Roots to success: Lizzie McLaughlin

Lizzie pets a dairy cow.

Lizzie is a farming journalist, podcaster and content creator who combines her creative skillset with the agricultural world. A proud townie, she fell into the industry five years ago and has truly got her heels stuck in.

As the ‘Heels’ of the Boots and Heels duo, Lizzie brings fresh perspectives to the podcast and wider social media platforms which breaks down barriers and is continuously helping to bridge the gap between farmer and consumer alongside her co-host, Becca

Lizzie McLaughlin


Originally from Middlesbrough. Now lives in West Yorkshire.

What’s your current role?
Audience development editor at Farmers Weekly.

How has continuing professional development (CPD)/training made a positive impact on you?
As someone from a non-farming background, personal training has often meant getting my wellies on and being on farm. Last year alone, I travelled over 5,000 miles to meet many different farmers. I even spent a week last summer working on a dairy farm; it has been great to learn more about the people behind our produce. In the office, I have also completed a presenting course for on camera work and been voted onto the Women in Ag Scotland Committee in 2020.

What led you to pursue a career in this industry?
Growing up in a town, I never thought a career in farming was possible. Despite always wanting to visit my local farm, I was surrounded by stereotypes of what it means to be a farmer and therefore, I didn’t really consider it as a career option.

However, after falling into the industry five years ago, I was surprised at the diverse range of people, job roles and opportunities in the industry and that inspired me to start sharing the stories of the farming community.

What do you find most rewarding about your job?
Aside from being able to be with animals and eat good food, I love being a storyteller for the farming community. From sharing the successes of women in agriculture, supporting mental health campaigns, to showing how our food is produced, it is so rewarding to be able to give people a platform to share what they do.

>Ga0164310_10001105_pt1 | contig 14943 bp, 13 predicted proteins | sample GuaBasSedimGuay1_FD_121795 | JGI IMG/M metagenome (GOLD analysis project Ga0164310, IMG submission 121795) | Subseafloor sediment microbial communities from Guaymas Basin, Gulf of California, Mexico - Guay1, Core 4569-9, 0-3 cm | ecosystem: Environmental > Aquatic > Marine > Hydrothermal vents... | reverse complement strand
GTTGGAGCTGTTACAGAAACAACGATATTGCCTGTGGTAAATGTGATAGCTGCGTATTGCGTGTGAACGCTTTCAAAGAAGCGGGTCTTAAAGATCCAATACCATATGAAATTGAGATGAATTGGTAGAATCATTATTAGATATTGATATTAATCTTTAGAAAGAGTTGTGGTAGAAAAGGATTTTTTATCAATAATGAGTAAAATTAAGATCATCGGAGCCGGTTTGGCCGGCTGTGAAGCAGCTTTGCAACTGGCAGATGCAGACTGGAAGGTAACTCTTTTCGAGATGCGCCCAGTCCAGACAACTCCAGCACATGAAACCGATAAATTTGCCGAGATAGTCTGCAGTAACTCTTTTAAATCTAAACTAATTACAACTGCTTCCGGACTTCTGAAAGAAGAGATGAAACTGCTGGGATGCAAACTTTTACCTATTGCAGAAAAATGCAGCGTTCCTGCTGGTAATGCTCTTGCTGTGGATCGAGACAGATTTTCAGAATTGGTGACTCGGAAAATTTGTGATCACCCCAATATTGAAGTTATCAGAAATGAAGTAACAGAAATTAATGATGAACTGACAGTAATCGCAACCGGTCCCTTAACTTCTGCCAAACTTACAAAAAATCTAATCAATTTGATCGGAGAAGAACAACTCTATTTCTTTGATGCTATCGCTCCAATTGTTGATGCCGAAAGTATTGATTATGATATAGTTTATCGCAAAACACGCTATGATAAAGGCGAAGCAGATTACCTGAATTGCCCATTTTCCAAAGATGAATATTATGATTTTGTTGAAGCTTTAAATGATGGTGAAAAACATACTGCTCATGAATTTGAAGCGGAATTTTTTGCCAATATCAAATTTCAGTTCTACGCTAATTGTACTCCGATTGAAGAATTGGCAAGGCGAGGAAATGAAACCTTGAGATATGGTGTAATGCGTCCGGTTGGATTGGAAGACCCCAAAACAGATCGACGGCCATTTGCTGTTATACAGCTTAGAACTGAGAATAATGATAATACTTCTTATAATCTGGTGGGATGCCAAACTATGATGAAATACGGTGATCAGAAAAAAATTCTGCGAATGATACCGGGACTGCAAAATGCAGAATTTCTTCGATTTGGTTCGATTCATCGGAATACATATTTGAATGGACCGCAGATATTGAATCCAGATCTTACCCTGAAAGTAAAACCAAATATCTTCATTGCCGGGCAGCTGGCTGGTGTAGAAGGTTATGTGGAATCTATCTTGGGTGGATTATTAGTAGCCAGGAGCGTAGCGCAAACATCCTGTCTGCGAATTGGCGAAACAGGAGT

What are some of the biggest challenges you face in your role?
Being from a non-farming background, you can sometimes question your credibility, especially when you don’t know the answers to things generational farmers have known from their childhood.

However, I find the farming community really supportive and welcoming and I want to encourage others to consider a career in agriculture.

What skills do you think are important for success in this industry?
Resilience and passion. There can be many challenges but with those traits comes reward.

Whether you’re in the field or the office, resilience is definitely needed to overcome problems and find solutions. If you’re passionate about what you do, you’ll find that work doesn’t really feel like work.

Can you share a project or accomplishment that you are particularly proud of?
That would be the podcast Becca and I started to help bridge the gap between the farming community and the public. In two years, we have charted at number 25 in Apple’s Top 200 for personal journals, had more than two million video views, appeared on mainstream media such as BBC Breakfast and Radio 5 Live and have most recently won the Northern Farmer Women in Ag Award.

How do you stay up to date on industry trends and innovations?
I read a lot of articles. Working in the role I do, it’s essential to keep up to date with the latest news. However, I’m also very active on social media and see the potential for stories and ideas. One tip I would give is that I try to look at what other industries are doing – I often follow great people on LinkedIn who aren’t from agriculture – and some of my best ideas come from them.

What advice would you give someone considering a career in agriculture/horticulture?
Do not be afraid to ask questions or get it wrong and always believe in yourself.

What’s the most embarrassing thing that’s ever happened to you on the job?
I once did a photoshoot, in toeless heels, with sheep… I ended up with sheep poo all over my feet!

Another one would be when I filmed with Tom Pemberton and I somehow forgot to pack my wellies. Tom was great – he let me borrow a pair. Although, I did then end up helping on farm wearing a skirt and wellies!

If you could only grow one thing for the rest of your life, what would it be?
I have a small greenhouse as I don’t have my own farm and I love growing my own produce. If I could only choose one thing to grow, it would probably be peas as they remind me of my childhood. Me and my grandad used to love eating peas straight from the pod together – the sweet taste always takes me back.

If you could only listen to one song while working, what would it be?
Any Taylor Swift song. Everyone who knows me knows I’ve been a huge fan since I was 13.

Fun fact, I once made a skirt to wear to her concert – Taylor saw it online and during the concert, her mum asked me if I’d like to go backstage. Long story short, I ended up eating pizza and chatting to Taylor after the show! I even got an autograph and picture too.